A pilot light can generate more carbon monoxide as the system ages. Because carbon monoxide is odorless, carbon monoxide detectors can alert you before you’re in danger of carbon monoxide poisoning.
But make sure that you place carbon monoxide detectors near the areas where you and your family sleep. This way, you’ll be more likely to hear the detectors no matter the time of day.
The CDC recommends using battery-powered carbon monoxide detectors. If you check the batteries when you change your clocks in the spring and fall, you can ensure that your detector is in working order.
If your carbon monoxide detector goes off, leave your home immediately and call 911.
2. Schedule regular maintenance for your system.
Regular maintenance can help systems run smoothly and efficiently for as long as possible.
Although regular tune-ups won’t make your system live forever, they can make a huge difference. Maintenance can identify issues before your system breaks down.
Regular maintenance can also catch high levels of carbon monoxide before they become deadly. During a routine tune-up, an HVAC technician should check your system’s performance. This includes checking how much carbon monoxide your system produces.
Regular maintenance also ensures that your furnace operates efficiently.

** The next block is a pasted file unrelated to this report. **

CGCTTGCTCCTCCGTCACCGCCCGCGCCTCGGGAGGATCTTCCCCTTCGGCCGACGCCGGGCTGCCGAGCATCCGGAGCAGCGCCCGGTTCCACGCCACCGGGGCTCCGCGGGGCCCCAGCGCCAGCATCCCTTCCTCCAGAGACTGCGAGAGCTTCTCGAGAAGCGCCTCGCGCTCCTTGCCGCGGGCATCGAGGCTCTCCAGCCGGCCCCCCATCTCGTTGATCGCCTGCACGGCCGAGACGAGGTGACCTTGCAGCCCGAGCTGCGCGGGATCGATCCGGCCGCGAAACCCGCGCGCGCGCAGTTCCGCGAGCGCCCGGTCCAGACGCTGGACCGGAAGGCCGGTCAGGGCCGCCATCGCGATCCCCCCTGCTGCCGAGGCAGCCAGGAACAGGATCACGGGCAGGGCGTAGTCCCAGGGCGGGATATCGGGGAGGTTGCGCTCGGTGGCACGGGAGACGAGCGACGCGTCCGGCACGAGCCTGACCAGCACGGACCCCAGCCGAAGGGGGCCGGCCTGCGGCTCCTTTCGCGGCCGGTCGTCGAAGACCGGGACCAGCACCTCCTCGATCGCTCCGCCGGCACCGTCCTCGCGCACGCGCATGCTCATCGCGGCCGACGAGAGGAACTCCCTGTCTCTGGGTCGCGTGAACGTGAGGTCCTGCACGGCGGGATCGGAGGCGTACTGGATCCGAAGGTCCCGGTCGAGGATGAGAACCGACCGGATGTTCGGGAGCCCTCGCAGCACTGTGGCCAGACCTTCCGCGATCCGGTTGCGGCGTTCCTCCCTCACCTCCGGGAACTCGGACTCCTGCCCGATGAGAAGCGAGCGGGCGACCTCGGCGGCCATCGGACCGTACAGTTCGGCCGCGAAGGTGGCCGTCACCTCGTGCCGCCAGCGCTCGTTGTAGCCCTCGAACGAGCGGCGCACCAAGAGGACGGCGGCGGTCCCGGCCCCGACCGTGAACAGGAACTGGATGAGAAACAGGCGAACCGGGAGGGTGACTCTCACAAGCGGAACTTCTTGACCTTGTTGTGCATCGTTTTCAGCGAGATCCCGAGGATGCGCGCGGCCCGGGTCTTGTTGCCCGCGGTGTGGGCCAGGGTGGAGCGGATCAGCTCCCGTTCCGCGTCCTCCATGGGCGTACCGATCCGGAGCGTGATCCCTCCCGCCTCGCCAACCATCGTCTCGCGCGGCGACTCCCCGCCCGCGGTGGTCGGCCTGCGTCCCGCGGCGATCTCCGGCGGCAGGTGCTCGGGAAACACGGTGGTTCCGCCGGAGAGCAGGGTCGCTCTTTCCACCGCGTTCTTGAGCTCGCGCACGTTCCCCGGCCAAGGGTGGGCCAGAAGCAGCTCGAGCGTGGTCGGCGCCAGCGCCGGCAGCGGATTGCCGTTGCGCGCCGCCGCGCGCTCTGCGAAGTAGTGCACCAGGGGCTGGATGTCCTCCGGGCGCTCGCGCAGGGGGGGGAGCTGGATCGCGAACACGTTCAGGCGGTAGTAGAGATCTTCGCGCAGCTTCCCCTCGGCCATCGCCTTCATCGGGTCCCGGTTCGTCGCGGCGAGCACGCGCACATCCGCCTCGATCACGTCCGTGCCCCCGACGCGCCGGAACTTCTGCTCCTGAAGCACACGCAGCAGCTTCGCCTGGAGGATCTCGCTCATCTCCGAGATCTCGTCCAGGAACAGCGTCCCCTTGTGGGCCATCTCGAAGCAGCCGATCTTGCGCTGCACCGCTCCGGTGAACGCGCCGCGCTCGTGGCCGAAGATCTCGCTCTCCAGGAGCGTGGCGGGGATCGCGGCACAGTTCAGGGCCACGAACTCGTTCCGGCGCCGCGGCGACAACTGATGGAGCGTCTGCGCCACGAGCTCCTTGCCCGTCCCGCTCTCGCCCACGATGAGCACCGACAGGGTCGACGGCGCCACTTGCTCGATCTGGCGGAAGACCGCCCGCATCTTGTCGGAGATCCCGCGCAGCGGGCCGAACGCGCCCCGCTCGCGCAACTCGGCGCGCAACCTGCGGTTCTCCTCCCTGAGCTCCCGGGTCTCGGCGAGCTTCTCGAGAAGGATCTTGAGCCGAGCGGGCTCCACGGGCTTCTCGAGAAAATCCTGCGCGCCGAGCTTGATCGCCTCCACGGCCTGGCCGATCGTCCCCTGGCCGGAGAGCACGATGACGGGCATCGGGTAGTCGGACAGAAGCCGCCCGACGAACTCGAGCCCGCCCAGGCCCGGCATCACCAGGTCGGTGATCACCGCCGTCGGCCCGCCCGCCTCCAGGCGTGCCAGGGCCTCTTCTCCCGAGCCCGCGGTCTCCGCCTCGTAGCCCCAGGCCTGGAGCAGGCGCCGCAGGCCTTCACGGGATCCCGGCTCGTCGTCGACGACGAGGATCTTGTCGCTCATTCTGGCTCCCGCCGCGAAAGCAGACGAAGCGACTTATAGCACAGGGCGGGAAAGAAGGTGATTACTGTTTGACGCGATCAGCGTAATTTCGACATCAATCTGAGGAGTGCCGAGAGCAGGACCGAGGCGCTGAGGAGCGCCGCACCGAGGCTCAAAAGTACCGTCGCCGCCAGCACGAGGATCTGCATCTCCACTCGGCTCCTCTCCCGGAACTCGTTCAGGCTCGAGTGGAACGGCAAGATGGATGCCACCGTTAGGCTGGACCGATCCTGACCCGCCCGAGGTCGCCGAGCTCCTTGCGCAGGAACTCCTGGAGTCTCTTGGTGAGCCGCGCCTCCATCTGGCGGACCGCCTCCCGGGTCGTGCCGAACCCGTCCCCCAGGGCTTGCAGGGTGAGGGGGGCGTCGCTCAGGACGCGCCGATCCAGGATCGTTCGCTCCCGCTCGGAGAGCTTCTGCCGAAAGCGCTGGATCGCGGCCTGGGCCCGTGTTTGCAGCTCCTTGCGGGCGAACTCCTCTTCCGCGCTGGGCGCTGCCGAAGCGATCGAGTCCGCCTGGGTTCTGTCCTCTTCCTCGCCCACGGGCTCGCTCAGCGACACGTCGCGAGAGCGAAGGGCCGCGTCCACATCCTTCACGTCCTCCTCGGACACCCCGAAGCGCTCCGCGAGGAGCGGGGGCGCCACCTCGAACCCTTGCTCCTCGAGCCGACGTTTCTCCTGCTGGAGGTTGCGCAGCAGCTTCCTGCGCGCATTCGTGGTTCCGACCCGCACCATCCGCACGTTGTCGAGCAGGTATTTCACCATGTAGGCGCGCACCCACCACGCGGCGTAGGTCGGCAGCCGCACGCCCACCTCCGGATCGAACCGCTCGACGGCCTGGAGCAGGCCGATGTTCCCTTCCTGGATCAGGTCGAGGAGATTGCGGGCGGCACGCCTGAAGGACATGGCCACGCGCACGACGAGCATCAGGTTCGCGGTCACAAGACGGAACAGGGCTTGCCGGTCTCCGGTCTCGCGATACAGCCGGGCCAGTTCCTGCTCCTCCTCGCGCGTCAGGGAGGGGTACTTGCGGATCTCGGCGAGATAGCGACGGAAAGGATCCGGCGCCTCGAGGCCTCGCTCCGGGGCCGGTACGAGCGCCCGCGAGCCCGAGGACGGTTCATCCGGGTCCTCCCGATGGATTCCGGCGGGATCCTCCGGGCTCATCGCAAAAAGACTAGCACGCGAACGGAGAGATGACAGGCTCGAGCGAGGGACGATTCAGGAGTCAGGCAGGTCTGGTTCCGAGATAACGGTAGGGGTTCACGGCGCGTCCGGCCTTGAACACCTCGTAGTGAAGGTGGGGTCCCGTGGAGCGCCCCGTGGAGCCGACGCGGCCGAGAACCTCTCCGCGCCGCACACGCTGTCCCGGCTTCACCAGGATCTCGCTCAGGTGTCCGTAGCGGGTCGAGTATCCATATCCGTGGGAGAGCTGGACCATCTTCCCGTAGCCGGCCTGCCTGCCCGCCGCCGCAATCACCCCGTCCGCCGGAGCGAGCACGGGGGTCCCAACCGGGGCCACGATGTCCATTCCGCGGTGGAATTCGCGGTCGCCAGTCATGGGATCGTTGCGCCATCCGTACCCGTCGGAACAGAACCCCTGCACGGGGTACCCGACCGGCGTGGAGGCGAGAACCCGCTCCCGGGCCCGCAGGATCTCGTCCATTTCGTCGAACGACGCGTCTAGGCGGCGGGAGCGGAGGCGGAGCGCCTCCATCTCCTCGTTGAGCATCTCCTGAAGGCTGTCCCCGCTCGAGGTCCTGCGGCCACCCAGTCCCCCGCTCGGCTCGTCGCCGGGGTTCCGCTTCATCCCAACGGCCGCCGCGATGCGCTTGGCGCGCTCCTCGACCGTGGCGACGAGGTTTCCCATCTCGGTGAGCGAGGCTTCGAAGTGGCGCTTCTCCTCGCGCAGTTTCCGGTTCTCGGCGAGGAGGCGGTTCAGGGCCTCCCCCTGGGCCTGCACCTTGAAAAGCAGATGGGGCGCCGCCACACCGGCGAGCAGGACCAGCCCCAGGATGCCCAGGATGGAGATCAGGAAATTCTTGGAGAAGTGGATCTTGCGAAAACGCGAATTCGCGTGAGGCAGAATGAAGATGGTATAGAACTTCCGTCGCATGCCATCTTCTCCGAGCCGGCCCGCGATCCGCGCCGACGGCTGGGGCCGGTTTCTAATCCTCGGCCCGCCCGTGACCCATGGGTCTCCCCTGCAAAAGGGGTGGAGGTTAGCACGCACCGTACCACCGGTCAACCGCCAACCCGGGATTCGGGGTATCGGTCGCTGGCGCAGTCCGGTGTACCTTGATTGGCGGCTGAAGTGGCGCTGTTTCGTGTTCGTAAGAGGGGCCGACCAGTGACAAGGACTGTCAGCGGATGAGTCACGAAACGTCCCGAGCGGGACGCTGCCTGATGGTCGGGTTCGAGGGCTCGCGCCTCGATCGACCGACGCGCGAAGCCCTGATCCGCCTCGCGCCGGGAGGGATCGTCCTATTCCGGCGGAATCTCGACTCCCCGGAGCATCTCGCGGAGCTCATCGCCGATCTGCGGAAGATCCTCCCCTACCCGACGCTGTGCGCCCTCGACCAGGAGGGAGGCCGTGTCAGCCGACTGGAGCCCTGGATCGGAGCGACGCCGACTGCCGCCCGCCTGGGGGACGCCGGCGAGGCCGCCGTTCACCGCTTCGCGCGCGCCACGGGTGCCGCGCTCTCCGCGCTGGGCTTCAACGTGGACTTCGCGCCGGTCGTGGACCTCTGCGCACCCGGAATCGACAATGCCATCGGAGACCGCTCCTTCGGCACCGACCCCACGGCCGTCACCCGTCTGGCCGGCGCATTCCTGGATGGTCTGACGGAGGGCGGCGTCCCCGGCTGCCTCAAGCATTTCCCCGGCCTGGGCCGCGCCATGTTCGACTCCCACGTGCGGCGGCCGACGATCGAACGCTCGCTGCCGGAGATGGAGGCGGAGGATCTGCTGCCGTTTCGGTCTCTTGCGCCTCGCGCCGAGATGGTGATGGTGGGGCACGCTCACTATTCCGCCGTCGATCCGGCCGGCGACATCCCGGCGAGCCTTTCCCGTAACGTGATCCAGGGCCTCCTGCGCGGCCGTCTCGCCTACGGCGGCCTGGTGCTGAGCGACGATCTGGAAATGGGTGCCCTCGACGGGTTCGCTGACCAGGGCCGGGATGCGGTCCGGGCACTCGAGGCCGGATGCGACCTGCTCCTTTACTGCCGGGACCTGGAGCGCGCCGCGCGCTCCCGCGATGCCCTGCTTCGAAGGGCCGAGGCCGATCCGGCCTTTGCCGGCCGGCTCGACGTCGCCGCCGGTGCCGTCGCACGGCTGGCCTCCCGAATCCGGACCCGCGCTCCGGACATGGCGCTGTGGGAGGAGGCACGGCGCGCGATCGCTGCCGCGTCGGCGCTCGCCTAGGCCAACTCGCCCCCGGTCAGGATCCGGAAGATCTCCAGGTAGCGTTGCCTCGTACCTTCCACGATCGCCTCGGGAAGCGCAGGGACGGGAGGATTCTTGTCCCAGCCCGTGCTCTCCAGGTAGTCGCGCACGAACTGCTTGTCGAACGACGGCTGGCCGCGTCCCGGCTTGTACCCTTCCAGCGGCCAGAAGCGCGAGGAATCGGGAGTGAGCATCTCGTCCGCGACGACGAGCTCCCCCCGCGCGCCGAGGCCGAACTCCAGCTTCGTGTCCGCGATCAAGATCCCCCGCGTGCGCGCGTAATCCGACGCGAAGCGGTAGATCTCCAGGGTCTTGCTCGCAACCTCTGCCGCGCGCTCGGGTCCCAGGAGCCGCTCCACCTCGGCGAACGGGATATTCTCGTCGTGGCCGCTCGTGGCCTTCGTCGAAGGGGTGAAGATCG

Furnaces with pilot lights could operate up to 50-70% efficiently in their prime. Although this is significantly less efficient than modern furnaces, you can conserve as much of that efficiency as possible with maintenance.
Your HVAC partner should clean your system during a furnace tune-up, which can play a large role in ensuring your system is operating properly. As your heat exchanger collects dirt, your system has to work harder to produce heat. This increases wear and tear on your system.
Because of the complexity of your system, you should avoid DIY maintenance unless you’re changing a filter.
You should schedule maintenance for your home twice a year: once before the cooling season and once before the heating season.
This ensures that both your heating and cooling systems can operate properly when you need them most.
When to Repair and When to Replace
Even if your furnace is heating your home now, that doesn’t mean it can forever.
Repairs can keep an older system going for a while. But eventually repairing your furnace becomes less cost-effective. The cost of repairs can add up, especially as a system ages.
Even if you’re hesitant to replace your furnace right now, it never hurts to know how much a replacement costs. When you know how much a replacement will cost, you can make better-informed decisions.
Let’s say, for example, that your HVAC contractor tells you that it’ll cost $2,000 to repair your furnace this time.
For many homeowners, $2,000 is a lot of money. Depending on the replacement, $2,000 could be as much as 67% of the final price tag (including labor and other fees) on a new furnace.
When you know the cost of a replacement furnace, you can decide whether it’s better to continue repairing or go ahead and replace your furnace.
As you gather information, these articles could help:
And if you’d like to schedule a tune-up or a free estimate, we’d love to meet with you!
At Fire & Ice, we believe in educating homeowners so they can make the best decisions for themselves and their homes. This is the mindset that our service technicians and comfort specialists both offer our customers.
If you live in Central Ohio, click the button below to contact us. We look forward to speaking with you!Contact Us